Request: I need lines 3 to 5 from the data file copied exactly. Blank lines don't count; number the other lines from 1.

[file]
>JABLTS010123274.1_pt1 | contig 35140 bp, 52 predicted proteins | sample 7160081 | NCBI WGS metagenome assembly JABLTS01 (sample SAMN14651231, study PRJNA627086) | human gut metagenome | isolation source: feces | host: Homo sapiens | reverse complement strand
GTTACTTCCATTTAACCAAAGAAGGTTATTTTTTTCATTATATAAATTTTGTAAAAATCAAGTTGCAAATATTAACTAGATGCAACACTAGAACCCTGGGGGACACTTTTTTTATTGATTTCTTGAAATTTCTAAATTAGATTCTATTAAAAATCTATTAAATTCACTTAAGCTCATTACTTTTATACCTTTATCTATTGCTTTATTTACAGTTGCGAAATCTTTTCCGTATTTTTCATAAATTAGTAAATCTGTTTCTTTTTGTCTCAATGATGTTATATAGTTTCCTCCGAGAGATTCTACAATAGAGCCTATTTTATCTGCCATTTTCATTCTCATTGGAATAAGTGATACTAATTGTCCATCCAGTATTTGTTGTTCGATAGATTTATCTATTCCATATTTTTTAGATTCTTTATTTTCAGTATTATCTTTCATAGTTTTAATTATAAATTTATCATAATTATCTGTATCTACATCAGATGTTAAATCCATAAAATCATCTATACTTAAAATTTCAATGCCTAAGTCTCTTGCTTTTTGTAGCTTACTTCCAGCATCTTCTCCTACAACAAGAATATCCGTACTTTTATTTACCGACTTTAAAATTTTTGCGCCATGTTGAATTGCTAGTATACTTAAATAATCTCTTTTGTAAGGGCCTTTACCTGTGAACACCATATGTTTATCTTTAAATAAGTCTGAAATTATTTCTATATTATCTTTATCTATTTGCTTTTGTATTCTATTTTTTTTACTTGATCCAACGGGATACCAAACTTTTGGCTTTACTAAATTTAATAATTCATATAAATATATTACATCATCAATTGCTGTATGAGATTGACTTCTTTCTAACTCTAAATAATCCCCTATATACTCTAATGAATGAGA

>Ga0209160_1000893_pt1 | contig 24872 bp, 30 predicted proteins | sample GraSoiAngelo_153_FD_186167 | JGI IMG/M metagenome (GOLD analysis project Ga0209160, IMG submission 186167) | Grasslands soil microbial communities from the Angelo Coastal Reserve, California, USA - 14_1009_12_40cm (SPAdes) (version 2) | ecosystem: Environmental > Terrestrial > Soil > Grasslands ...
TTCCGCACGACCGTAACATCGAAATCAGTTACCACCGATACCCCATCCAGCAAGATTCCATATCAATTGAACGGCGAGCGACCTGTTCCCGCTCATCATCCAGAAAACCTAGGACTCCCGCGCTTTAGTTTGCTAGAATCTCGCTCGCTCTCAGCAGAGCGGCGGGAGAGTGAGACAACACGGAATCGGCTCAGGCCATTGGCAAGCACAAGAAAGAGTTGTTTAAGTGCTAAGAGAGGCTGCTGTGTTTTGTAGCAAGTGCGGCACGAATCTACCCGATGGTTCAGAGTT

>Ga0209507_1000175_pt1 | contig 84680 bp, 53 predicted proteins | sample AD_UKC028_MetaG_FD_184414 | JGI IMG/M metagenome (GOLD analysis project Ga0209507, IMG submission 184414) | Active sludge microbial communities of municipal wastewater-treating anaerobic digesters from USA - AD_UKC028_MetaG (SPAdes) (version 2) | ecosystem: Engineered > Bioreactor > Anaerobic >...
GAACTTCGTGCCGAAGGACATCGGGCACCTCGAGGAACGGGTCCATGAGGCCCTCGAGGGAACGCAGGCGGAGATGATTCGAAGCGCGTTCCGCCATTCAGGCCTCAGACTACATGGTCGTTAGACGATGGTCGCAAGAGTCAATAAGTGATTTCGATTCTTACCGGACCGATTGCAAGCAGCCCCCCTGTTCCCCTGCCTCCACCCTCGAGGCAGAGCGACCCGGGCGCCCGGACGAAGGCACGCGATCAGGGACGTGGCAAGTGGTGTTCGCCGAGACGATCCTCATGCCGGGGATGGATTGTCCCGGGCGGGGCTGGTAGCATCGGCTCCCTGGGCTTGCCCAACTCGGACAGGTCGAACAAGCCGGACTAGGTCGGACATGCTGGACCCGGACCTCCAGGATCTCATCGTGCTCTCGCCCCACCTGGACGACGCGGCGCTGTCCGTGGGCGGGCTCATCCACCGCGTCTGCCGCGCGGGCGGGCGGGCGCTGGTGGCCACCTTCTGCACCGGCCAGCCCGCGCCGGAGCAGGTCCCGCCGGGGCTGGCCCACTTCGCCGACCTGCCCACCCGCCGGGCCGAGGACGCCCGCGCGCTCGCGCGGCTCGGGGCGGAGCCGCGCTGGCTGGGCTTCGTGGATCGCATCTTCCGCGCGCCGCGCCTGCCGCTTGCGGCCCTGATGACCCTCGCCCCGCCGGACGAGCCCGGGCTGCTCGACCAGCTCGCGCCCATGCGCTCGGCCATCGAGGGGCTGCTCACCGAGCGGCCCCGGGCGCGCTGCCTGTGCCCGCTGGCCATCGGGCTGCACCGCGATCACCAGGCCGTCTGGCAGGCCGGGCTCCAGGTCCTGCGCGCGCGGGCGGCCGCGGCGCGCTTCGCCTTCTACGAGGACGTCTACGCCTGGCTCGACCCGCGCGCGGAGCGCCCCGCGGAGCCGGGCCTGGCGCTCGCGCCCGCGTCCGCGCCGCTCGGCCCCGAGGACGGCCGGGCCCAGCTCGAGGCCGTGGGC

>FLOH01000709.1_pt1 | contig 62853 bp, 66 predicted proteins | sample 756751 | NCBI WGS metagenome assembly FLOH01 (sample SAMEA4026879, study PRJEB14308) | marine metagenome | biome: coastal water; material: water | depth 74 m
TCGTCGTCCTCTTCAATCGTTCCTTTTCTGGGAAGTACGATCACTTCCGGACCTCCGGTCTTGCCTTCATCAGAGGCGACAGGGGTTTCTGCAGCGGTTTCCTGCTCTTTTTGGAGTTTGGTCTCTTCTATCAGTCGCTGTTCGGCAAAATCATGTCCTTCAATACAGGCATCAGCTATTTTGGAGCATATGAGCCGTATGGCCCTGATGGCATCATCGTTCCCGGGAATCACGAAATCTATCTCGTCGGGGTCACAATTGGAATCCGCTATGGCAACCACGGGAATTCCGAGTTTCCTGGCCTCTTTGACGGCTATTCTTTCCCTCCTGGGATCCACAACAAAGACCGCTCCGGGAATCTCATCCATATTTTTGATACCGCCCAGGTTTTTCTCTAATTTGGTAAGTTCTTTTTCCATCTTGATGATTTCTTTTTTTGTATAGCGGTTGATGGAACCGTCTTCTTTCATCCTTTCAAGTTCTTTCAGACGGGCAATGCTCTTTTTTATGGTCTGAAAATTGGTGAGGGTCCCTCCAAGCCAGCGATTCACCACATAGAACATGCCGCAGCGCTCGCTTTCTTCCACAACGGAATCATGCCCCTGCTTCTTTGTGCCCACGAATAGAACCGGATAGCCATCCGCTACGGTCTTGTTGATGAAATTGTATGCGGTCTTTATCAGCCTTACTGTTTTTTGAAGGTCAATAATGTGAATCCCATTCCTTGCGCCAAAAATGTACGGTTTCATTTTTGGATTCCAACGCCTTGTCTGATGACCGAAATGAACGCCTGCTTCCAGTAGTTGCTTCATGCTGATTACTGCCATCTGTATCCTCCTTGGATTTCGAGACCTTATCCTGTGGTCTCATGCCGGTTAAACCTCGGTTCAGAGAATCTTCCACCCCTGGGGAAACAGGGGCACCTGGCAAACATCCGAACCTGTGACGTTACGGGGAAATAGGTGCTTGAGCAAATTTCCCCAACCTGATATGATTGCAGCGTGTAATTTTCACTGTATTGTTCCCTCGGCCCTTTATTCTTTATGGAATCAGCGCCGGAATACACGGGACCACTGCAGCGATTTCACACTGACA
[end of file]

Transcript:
>Ga0209160_1000893_pt1 | contig 24872 bp, 30 predicted proteins | sample GraSoiAngelo_153_FD_186167 | JGI IMG/M metagenome (GOLD analysis project Ga0209160, IMG submission 186167) | Grasslands soil microbial communities from the Angelo Coastal Reserve, California, USA - 14_1009_12_40cm (SPAdes) (version 2) | ecosystem: Environmental > Terrestrial > Soil > Grasslands ...
TTCCGCACGACCGTAACATCGAAATCAGTTACCACCGATACCCCATCCAGCAAGATTCCATATCAATTGAACGGCGAGCGACCTGTTCCCGCTCATCATCCAGAAAACCTAGGACTCCCGCGCTTTAGTTTGCTAGAATCTCGCTCGCTCTCAGCAGAGCGGCGGGAGAGTGAGACAACACGGAATCGGCTCAGGCCATTGGCAAGCACAAGAAAGAGTTGTTTAAGTGCTAAGAGAGGCTGCTGTGTTTTGTAGCAAGTGCGGCACGAATCTACCCGATGGTTCAGAGTT

>Ga0209507_1000175_pt1 | contig 84680 bp, 53 predicted proteins | sample AD_UKC028_MetaG_FD_184414 | JGI IMG/M metagenome (GOLD analysis project Ga0209507, IMG submission 184414) | Active sludge microbial communities of municipal wastewater-treating anaerobic digesters from USA - AD_UKC028_MetaG (SPAdes) (version 2) | ecosystem: Engineered > Bioreactor > Anaerobic >...